Another glorious thing about paragraph format is that passages in verse--like the psalms--are actually written as verse (crazy notion, no?):

Psalm 2

Why do the heathen rage,
and the people imagine a vain thing?
The kings of the earth set themselves,
and the rulers take council together,
against the Lord, and against his anointed, saying,
'Let us break their bands asunder,
and cast away their cords from us'.
He that sitteth in the heavens shall laugh:
the Lord shall have them in derision.
Then shall he speak unto them in his wrath,
and vex them in his displeasure.
'Yet have I set my king upon my holy hill of Zion'.

I will declare the decree: the Lord hath said unto me,
'Thou art my Son, this day have I begotten thee.
Ask of me, and I shall give thee the heathen for thy inheritance,
and the uttermost parts of the earth for thy possession.
Thou shalt break them with a rod of iron.
thou shalt dash them in pieces like a potter's vessel.'

Be wise now therefore, O ye kings:
be instructed, ye judges of the earth.
Serve the Lord with fear, and rejoice with trembling.
Kiss the Son, lest he be angry,
and ye perish from the way, when his wrath is kindled but a little.
Blessed are all they that put their trust in him.

See how it's all poem-like? That's how it's supposed to be.

~

And, just for fun, here's a different translation of the same psalm. This is from the NKJV--not a translation of which I'm very fond:

Psalm 2

1. Why do the nations rage, and the people plot a vain thing?
2. The kings of the earth set themselves , and the rulers take counsel together, against the Lord and against His Anointed, saying,
3. "Let us break their bonds in pieces and cast away their cords from us."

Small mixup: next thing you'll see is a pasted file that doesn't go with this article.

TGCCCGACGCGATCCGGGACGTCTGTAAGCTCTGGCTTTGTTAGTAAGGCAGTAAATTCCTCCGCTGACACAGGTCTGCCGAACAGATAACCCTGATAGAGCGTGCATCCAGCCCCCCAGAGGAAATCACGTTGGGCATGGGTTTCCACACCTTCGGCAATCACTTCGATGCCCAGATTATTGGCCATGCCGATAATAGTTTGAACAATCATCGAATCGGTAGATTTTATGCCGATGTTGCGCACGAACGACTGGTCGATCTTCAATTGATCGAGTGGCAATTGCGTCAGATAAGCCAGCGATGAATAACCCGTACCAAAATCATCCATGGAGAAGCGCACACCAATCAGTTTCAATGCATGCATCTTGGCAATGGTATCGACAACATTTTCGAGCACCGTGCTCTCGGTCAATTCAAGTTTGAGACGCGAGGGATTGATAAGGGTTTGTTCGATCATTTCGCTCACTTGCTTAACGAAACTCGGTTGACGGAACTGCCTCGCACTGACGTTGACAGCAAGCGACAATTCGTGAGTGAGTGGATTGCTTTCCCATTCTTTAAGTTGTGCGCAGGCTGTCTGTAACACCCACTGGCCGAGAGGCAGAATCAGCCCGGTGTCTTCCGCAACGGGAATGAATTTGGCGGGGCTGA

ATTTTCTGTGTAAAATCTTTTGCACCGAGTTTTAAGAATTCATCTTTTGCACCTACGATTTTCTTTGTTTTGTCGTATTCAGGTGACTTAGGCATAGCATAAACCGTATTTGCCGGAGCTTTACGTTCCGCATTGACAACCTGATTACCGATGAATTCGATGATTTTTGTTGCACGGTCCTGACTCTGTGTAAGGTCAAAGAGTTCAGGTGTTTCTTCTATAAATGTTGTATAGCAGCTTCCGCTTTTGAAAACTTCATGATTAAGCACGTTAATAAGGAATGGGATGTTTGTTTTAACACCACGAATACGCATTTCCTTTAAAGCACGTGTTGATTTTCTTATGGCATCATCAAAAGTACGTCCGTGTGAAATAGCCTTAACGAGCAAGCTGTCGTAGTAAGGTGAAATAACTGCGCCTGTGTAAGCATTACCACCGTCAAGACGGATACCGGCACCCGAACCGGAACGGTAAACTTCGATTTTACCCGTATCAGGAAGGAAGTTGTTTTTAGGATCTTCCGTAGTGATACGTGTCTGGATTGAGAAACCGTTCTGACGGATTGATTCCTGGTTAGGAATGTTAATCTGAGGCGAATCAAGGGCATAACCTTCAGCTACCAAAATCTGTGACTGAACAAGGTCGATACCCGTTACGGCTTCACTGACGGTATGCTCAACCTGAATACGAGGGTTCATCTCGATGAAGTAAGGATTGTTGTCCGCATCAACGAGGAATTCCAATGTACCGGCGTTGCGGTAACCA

4. He who sits in the heavens shall laugh: the Lord shall hold them in derision.
5. Then He shall speak to them in His wrath, and distress them in His deep displeasure:
6. "Yet I have set My King on My holy hill of Zion."
7. "I will declare the decree: the Lord has said to Me, You are My Son, today I have begotten you.
8. Ask of Me, and I will give You the nations for Your inheritance, and the ends of the earth for Your possession. 
9. You shall break them with a rod of iron; you shall dash them to pieces like a potter's vessel.'"
10. Now therefore, be wise, O kings; be instructed, you judges of the earth.
11. Serve the Lord with fear, and rejoice with trembling.
12. Kiss the Son, lest He be angry, and you perish in the way, when His wrath is kindled but a little. Blessed are all those who put their trust in Him.

Destruction. Ick. But an interesting comparison.

That is all.


01 October 2012

Reflections on: Repentance

I'm using this picture because it's bright and yellow and it's now October, when that color abounds. I have not read and can therefore neither endorse nor disagree with the post or site from which it originated.

We use the imagery of the U-turn a lot when we talk about repentance. That's either brilliant or troubling, depending on how you look at it.